Triumph Speed Triple RS
‘Would the racer buy an RS? “God no, I value my licence too much. I want a Bobber. Perfect for an easy summer ride”’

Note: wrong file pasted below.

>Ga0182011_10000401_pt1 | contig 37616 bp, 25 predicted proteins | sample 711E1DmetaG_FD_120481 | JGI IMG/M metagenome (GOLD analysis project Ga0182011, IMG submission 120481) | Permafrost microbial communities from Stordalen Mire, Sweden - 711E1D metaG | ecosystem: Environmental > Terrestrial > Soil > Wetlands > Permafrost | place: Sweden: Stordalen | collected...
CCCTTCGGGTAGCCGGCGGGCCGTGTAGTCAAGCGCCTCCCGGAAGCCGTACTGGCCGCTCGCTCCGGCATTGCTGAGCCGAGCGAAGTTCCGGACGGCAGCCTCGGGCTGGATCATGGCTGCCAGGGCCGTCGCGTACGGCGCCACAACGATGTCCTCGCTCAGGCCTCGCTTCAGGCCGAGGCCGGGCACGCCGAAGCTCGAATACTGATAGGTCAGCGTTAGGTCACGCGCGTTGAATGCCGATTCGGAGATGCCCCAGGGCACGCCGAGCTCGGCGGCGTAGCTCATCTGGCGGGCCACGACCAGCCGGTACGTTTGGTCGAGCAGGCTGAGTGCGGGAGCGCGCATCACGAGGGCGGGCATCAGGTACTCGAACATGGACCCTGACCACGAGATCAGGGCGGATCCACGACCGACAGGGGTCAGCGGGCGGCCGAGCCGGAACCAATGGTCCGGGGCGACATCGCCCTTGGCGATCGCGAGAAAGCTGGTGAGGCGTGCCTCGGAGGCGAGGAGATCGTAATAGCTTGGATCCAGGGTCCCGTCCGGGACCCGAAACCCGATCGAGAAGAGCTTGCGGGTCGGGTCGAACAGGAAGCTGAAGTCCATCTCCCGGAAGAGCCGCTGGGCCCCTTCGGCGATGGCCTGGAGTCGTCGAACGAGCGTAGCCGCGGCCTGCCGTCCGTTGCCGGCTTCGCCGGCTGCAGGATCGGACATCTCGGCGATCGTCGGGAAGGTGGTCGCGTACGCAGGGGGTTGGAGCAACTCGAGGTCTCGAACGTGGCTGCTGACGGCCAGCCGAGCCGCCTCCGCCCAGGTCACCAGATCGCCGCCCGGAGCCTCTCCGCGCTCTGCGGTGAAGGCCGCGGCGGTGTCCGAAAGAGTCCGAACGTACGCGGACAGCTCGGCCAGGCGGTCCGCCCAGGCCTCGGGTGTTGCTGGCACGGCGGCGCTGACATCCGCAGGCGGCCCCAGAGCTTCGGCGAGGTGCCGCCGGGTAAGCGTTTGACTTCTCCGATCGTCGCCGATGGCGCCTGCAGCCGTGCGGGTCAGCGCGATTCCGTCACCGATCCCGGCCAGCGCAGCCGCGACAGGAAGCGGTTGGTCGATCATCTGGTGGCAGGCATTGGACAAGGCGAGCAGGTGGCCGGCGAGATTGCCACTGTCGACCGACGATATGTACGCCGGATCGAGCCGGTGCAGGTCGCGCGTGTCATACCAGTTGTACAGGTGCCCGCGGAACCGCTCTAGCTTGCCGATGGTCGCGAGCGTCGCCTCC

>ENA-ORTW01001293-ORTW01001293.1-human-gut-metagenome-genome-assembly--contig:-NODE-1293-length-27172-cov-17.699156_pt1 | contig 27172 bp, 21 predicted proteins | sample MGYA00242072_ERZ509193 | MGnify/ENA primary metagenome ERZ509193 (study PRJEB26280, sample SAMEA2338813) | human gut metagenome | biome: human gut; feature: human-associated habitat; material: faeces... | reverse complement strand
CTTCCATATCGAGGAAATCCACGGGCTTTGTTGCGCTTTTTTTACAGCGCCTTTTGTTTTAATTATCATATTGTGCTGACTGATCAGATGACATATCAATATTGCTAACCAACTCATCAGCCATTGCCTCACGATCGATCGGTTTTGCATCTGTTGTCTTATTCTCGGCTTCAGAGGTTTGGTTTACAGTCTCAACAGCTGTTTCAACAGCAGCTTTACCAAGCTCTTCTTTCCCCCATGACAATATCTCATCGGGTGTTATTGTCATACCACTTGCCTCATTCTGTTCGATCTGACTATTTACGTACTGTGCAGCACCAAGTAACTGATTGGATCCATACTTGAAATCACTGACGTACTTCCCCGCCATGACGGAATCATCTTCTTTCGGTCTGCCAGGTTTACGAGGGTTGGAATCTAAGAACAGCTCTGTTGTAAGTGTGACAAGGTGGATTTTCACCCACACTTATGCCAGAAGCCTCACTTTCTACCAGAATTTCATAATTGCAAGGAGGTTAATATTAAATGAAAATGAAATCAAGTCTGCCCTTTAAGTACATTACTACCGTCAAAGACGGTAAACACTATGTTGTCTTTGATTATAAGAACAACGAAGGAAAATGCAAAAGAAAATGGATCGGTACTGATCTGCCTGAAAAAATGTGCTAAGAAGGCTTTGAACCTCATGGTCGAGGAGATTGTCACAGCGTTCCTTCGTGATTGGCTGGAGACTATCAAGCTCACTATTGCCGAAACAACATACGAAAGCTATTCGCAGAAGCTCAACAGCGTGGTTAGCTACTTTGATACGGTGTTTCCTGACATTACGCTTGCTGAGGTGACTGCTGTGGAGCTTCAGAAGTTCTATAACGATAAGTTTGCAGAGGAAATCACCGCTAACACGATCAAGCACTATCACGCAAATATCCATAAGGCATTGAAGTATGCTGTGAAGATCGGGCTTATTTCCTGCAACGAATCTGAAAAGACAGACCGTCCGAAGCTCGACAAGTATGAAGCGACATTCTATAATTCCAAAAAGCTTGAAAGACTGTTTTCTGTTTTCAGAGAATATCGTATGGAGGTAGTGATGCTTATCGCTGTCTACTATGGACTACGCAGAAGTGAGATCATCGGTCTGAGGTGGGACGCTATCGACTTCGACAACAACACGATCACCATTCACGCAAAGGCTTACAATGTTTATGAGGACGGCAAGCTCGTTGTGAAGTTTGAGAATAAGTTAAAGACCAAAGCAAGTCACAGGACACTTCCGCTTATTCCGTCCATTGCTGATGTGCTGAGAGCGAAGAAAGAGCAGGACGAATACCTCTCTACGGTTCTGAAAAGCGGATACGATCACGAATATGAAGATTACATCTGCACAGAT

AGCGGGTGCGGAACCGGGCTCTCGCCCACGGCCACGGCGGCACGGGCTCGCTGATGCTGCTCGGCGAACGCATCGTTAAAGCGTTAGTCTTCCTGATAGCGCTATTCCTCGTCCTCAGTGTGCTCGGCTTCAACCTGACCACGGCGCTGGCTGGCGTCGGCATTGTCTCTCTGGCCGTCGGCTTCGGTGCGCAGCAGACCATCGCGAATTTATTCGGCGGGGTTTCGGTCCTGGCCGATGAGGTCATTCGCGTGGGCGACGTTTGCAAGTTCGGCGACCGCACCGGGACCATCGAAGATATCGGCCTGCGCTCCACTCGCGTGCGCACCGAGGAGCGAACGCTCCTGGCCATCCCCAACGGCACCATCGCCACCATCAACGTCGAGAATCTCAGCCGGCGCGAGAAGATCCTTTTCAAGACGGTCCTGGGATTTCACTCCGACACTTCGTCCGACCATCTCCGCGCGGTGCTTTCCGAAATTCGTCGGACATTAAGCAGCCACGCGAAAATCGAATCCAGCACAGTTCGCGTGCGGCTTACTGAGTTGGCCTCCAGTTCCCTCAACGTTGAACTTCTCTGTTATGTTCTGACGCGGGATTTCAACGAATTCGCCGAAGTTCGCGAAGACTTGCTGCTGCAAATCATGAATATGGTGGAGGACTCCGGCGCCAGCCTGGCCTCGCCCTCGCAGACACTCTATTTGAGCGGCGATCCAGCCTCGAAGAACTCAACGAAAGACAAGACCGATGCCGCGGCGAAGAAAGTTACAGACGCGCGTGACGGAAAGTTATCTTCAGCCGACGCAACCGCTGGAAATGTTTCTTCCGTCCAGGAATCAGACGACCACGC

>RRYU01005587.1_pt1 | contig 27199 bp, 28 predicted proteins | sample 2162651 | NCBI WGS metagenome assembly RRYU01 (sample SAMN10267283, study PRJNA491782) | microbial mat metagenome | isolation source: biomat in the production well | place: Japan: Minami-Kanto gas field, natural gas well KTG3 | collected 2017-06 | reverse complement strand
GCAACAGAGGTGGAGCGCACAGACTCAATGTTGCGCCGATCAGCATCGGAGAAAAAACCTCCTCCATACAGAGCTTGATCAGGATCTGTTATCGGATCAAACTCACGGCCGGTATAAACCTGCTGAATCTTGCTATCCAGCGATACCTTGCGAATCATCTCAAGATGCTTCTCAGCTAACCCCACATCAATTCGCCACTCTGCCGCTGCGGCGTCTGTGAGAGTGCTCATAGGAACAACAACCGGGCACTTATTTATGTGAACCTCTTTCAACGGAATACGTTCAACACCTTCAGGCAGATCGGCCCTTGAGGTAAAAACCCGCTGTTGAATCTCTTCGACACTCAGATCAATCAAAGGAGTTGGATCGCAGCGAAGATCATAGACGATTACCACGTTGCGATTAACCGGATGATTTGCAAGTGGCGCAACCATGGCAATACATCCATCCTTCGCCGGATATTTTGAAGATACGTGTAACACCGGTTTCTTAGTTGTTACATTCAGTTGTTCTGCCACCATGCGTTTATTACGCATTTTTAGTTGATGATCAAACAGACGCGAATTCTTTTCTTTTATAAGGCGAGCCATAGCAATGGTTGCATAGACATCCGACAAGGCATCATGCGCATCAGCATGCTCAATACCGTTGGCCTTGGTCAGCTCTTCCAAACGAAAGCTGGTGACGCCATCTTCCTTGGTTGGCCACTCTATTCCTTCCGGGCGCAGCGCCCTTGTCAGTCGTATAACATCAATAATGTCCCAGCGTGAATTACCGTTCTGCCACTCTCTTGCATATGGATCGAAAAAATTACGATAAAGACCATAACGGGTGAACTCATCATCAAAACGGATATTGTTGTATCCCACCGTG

AND SO TO the top of the tree. The RS is £1900 more expensive and three kilos lighter than the S. The extra cash pays for Arrow titanium silencers, slightly more sophisticated electronics, carbon fibre trinkets and Öhlins suspension front and rear. It’s also got the track essential quickshifter (£300). Gary’s excited, and having re-checked that the electronics are set the same way as the other bikes (which means ignoring the RS’S track option) he’s keen to get on track. And it’s an absolute joy to watch. He’s smooth and superfast all the way round the lap, from the exit of the hairpin. But when he comes into the hairpin the back wheel is breaking away and twisting towards the outside of the track leaving a tidy black line accompanied by a puff of rubber smoke. ‘That is an absolute weapon,’ he grins when he finally comes in. ‘It doesn’t feel heavy and holds its line. You can flip it sideways into the hairpin and feel really confident on the side of the tyre.’ ‘I reckon that I’m faster everywhere on this,’ continues Gary. ‘I find it easier to ride with the extra power, and it’s really easy power.’ In fact, the datalogger doesn’t quite agree with Gary’s seat of the pants analysis. At 114.5mph it’s exactly the same speed as the Speed Triple S on the shorter back straight, and marginally faster on the longer start/finish straight, but it’s got the same braking strength. More track focused suspension means that it’s faster than the Speed S mid-corner at Gerards, and through the flip-flop at Edwina’s, but it’s still slower than the lightweight Street Triple RS mid-corner at Gerards and through the flip-flop. And it doesn’t brake with as much power as the Street RS either.